The Chrysler Group LLC has reversed itself.
After refusing to claim legal responsibility for injuries resulting in defective cars still on the road, the automaker has agreed to cover product liability claims that result after the company emerged from bankruptcy protection on June 10.
In a company letter sent to Congress last Friday, Chrysler says that future car accident victims, who believe their injuries resulted from a defective, seat belt, roof, side air bag, or any other auto part, will be able to sue the new company.
However, 300 or so claims that were pending before Chrysler emerged from bankruptcy, will not be covered. Their stories are told in a Center for Justice & Democracy – Victim Cases Wiped Out report.
They must fight over what remains of the old company’s bankruptcy estate, even though some have life-long injuries that will require millions in treatment.
"While Chrysler Group still faces challenges, we are confident that the future viability of the company will not be threatened if we accept these claims," John Bozzella, Chrysler's senior vice president for external affairs said in a statement. "We want our customers to feel comfortable and confident buying, driving and enjoying one of our vehicles."
Why the Change?
Without offering liability protection, the New Chrysler faced uncertainty among the 30 million vehicle owners still on the road. And selling used Chryslers would have been virtually impossible, especially if injured consumers got what they requested of the Federal Trade Commission – a skull and crossbones sticker on any used Chrysler to warn consumers about defects and no recourse.
In the Petition to FTC, the Federal Trade Commission – injured consumers list a host of defective problems with Chrysler vehicles including:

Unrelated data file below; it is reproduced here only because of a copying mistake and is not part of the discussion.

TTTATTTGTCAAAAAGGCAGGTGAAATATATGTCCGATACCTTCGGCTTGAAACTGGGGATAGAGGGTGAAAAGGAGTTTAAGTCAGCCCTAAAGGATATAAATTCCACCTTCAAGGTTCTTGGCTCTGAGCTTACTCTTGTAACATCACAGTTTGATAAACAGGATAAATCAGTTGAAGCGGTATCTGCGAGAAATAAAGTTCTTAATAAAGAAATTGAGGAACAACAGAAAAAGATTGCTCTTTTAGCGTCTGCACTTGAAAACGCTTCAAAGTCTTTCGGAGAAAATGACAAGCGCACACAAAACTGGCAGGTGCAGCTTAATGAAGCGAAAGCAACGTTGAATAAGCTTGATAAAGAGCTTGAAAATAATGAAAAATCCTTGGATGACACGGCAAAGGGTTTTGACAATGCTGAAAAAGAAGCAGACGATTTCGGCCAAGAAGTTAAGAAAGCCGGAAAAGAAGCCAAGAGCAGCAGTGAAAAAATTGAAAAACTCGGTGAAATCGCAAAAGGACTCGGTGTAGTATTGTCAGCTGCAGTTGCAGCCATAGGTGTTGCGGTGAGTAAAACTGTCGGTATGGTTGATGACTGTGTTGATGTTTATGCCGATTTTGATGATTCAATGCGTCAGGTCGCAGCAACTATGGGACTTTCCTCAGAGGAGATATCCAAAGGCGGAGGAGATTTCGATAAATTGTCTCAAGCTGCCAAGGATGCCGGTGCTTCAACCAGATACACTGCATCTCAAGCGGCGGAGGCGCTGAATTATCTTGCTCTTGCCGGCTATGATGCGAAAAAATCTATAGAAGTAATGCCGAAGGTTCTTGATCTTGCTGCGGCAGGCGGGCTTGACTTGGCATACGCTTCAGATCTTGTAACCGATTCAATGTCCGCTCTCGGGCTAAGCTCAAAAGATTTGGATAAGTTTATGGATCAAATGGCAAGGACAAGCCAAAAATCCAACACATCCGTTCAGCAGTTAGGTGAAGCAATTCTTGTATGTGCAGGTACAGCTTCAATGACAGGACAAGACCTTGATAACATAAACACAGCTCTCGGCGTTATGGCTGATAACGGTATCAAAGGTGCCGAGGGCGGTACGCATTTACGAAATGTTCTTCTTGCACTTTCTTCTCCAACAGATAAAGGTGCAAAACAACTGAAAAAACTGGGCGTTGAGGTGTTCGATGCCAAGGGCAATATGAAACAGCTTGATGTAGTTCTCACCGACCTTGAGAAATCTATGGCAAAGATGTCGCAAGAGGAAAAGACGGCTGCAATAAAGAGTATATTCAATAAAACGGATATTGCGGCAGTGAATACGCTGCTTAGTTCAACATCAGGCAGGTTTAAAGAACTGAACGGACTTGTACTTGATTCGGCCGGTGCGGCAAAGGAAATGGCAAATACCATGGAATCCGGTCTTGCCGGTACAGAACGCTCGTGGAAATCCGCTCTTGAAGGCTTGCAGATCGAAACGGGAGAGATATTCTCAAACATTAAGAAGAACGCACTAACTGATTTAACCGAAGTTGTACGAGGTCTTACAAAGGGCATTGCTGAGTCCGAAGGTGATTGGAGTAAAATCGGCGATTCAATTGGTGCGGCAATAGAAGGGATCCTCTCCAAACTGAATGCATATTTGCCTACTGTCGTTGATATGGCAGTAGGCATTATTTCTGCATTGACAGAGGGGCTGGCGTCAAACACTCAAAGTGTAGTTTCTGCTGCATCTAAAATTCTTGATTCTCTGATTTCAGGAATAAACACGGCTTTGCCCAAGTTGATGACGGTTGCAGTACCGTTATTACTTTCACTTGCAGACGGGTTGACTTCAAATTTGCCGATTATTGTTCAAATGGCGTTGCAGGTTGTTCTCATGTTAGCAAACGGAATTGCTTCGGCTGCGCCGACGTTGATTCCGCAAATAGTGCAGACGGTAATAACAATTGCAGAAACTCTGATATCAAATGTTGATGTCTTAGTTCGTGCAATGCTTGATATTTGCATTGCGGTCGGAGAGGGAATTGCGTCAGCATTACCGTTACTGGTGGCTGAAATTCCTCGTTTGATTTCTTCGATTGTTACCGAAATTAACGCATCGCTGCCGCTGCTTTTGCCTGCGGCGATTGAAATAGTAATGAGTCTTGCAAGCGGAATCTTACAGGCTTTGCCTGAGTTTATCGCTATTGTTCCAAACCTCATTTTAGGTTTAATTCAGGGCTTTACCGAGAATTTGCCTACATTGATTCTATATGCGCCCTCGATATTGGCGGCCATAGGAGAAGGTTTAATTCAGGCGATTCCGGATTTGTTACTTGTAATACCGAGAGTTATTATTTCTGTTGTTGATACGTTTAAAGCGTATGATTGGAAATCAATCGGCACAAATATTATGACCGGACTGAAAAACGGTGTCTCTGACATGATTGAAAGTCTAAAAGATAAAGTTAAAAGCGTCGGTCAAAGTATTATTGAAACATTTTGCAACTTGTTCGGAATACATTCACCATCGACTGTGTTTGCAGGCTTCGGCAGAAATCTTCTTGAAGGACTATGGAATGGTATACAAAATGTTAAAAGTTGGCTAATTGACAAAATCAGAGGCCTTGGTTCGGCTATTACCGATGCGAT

- Collapsing seat backs – The defect exists in over 10 million vehicles model years 1990 to 2009.
- SUVs with collapsing roofs – Since 1994, Chrysler has produced over two million Grand Cherokee SUV with roofs that tend to buckle or cave in, resulting in traumatic head injuries and paralysis.
- Tailgate Latch failures – Minivan tailgates flew open resulting in 40 deaths, many of them children, yet only half of the 4.1 minivans were repaired
- Jeep Grand Cherokee – Fuel Tanks mounted to the rear of the axle tend to explode during collisions. Fire deaths are a danger posed by approximately three million vehicles 1993 to 2004.
In testimony in the bankruptcy hearing for Chrysler last May, CEO Bob Nardelli admitted those individuals injured with claims would have to turn to the bankrupt Old Chrysler.
Will that hurt sales of used Chryslers? he was asked.
“Consumers might be willing to take the risk if it had an attractive price on it,” said Nardelli.
Chrysler filed for bankruptcy protection on April 30, 2009. As part of the deal, Chrysler Group LLC agreed to assume liability only for those cars sold by the new company after the June 10 date of its formation. Fiat SaP, which acquired a 20 percent stake in Chrysler, didn’t want the new company burdened with those claims, reports the Detroit News.
General Motors, which also went through bankruptcy, agreed to take on pending claims after more than a dozen state attorney generals banded together in protest, reports the Wall Street Journal, however the companies together have an estimated 2,000 liability claims that were pending before the bankruptcy. #